In this issue

Proliferation and Death Through Generations

Akbarian, Wang, and Audet describe an experimental and computational approach to perform quantitative carboxyfluorescein diacetate succinimidyl ester (CFSE) cell-division tracking in cultures of red blood cell progenitors. They used a dynamic model of proliferation based on the Smith-Martin representation of the cell cycle to extract proliferation rates and death rates from CFSE time-series. They found that generation-specific rate parameters were necessary to accurately represent the cell population dynamics. The generation-specific rates of proliferation and death were extracted for 6 generations and they revealed that, although stem cell factor (SCF) alone or erythropoietin (EPO) alone supported similar total cell outputs in culture, stimulation with EPO resulted in significantly higher proliferation rates and higher death rates in most cell generations compared with SCF. This study highlights the usefulness of CFSE cell-division tracking in the development of new erythropoiesis-stimulating agents for in vitro and in vivo use.

In this issue, page 382

Cellular interactions in human vasculature ex vivo

The importance of the interplay between vascular endothelium, mechanical forces and circulating blood components in cardiovascular disease is well established, but current in vitro models utilizing isolated human cells in static culture fail to address the complexity. In order to develop a more physiological model, Holtom and coworkers developed an ex vivo co-culture model using human whole blood as the perfusate through intact inflamed human umbilical artery at arterial flow rate, and used this to investigate microparticle production from each of the interacting cell types, by flow cytometry. They demonstrated that the combination of flow and presence of an inflamed endothelium lead to significantly increased production of microparticles from both platelet and non-platelet sources, and furthermore, they induced significantly enhanced levels of reactive oxygen species, known to contribute to vascular dysfunction. This system provides a highly tractable model to study cellular interactions in human vasculature ex vivo.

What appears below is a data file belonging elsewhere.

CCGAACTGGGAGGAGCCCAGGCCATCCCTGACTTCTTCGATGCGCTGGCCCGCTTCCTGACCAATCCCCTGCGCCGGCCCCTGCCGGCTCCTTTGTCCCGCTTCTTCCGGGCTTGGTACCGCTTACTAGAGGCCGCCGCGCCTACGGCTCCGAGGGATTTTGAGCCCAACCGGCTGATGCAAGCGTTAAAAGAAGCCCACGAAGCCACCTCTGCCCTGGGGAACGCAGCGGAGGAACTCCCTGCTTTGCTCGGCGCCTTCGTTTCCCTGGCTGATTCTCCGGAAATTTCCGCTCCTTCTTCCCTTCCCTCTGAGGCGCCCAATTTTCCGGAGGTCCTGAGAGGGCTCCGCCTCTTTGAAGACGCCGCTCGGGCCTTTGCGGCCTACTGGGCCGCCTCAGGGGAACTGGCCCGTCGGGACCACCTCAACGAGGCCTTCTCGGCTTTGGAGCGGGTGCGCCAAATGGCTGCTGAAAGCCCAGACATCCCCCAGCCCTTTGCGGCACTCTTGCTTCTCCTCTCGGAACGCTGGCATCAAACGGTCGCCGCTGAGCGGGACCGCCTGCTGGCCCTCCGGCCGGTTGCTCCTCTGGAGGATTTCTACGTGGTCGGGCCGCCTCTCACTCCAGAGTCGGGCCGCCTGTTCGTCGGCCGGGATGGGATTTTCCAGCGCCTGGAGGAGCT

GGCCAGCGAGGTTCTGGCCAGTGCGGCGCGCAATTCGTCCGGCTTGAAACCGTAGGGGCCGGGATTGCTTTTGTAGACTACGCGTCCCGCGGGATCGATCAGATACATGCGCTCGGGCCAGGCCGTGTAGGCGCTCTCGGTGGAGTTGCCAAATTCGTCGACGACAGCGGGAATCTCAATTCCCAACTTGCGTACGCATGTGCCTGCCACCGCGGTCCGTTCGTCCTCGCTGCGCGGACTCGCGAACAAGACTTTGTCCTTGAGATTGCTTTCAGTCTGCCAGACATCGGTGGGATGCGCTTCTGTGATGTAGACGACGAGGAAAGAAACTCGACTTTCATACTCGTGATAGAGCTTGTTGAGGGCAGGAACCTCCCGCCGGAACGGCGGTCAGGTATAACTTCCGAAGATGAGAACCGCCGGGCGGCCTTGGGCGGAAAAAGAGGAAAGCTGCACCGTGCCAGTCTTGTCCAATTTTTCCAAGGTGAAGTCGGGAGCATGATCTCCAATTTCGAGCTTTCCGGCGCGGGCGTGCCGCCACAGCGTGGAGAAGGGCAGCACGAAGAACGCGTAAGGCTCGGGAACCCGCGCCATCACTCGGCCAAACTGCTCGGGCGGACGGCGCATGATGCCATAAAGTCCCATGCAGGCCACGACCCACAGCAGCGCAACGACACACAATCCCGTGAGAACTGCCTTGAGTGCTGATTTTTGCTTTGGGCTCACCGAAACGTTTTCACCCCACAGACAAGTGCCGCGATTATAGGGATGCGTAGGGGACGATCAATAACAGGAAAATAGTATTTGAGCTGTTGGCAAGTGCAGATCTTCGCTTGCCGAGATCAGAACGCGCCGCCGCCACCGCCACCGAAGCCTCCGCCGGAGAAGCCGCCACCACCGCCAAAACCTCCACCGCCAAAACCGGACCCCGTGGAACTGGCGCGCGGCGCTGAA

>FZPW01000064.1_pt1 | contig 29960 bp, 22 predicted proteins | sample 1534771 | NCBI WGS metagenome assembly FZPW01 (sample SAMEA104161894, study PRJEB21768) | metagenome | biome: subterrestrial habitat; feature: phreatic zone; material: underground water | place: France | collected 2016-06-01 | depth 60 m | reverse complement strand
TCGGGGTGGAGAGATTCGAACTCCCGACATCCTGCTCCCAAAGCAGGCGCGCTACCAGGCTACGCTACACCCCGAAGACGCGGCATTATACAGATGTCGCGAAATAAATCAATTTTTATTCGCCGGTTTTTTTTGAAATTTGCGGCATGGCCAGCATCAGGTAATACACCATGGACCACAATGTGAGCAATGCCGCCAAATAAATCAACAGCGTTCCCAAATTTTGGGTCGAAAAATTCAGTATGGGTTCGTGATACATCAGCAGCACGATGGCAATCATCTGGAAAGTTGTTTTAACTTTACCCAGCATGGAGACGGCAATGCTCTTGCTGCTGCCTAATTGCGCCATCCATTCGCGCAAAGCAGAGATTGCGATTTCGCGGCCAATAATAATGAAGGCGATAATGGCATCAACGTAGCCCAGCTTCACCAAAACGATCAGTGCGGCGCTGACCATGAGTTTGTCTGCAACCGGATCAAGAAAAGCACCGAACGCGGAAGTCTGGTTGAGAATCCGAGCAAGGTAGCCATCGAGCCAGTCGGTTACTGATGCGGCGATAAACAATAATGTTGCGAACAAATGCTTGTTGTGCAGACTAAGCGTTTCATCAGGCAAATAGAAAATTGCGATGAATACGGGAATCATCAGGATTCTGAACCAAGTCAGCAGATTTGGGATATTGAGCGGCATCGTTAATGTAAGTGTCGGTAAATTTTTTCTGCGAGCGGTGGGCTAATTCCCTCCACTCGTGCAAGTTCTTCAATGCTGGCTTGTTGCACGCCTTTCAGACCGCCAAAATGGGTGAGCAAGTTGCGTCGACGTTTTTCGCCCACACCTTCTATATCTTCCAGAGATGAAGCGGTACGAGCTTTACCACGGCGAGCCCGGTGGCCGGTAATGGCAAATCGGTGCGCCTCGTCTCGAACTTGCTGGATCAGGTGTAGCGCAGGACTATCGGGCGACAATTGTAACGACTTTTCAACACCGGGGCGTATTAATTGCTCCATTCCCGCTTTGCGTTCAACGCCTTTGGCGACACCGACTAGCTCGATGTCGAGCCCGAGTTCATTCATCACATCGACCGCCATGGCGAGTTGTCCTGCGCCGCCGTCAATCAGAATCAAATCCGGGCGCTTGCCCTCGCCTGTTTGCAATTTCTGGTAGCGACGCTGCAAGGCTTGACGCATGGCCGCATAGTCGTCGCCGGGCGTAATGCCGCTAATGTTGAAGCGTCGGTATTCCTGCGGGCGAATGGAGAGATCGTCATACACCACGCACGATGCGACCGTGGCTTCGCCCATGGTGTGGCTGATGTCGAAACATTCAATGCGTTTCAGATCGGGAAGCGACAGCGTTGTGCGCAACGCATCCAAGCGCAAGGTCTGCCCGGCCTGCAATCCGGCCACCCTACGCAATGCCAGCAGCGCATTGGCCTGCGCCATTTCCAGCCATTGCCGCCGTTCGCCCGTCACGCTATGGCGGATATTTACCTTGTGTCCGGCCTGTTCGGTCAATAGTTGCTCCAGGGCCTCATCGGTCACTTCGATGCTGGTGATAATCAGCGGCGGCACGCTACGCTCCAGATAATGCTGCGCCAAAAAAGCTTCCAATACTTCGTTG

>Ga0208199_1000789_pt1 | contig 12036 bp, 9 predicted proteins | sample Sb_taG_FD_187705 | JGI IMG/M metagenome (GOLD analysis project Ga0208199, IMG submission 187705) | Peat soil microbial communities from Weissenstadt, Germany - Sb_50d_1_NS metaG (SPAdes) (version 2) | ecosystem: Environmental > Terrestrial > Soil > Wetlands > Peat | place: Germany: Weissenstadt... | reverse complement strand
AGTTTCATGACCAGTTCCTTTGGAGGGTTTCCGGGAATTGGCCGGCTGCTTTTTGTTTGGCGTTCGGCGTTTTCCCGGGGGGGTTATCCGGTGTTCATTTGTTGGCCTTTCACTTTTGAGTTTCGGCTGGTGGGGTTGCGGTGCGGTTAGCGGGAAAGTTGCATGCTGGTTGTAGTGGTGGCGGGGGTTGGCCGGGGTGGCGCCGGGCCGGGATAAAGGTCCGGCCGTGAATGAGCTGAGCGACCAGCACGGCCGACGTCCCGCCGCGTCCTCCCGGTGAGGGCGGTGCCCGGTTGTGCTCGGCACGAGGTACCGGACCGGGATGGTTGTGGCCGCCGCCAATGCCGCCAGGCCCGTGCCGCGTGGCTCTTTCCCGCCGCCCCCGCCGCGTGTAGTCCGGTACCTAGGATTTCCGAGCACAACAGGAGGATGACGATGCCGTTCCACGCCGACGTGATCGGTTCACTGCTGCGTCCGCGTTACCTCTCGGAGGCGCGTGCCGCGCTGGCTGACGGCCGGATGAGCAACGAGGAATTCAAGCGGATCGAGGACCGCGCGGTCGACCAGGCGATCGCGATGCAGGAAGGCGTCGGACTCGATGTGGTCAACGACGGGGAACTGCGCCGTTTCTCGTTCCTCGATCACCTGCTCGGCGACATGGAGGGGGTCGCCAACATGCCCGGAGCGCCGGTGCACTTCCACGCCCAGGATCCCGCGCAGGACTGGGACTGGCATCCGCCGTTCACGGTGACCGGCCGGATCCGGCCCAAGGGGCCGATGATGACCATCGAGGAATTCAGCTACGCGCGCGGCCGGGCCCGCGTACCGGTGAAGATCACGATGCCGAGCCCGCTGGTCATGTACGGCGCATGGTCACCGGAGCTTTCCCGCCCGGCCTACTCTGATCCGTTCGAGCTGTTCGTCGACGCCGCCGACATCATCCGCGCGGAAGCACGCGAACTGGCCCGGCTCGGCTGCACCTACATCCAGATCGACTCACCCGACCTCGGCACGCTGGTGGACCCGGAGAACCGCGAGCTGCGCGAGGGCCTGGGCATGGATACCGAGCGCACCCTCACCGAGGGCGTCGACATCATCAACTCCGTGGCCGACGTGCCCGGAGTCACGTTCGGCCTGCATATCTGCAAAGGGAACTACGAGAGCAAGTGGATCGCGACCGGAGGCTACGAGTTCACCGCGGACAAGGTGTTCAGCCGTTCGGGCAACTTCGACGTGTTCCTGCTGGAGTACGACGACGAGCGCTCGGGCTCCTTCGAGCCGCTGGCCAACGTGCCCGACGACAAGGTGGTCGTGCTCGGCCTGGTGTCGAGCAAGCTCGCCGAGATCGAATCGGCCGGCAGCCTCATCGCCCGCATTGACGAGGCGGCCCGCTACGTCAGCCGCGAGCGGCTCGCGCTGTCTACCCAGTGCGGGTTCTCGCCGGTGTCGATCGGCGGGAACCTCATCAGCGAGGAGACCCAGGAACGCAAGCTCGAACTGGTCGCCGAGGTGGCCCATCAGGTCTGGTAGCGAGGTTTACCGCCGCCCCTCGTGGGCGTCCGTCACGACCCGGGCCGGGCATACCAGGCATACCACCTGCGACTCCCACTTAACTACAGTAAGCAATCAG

In this issue: page 390

Flow cytometric analysis for ischemic brain tissues

Histologic assessment in experimental stroke is dominated by the use of traditional brain sections staining for the damage to neuronal perikarya and labeling for DNA breaks. It is challenging to use flow cytometric examinations to define necrotic and apoptotic cell deaths following ischemic brain damage because a large amount of non-cellular (infarct) tissue debris needs to be removed prior to the FC analysis. Juan and coworkers demonstrate the application of flow cytometry to detect the extent and maturation as well as relative phenotypes of apoptotic/necrotic brain damage. They found that neurons were more vulnerable to apoptosis than glia, whereas both cellular phenotypes were compatible in their susceptibility to necrotic cell death. The authors highlighted the use of Percoll at low percentages so as to facilitate the removal of tissue debris and to improve membrane integrity preservation for the injured neurons.

In this issue: page 400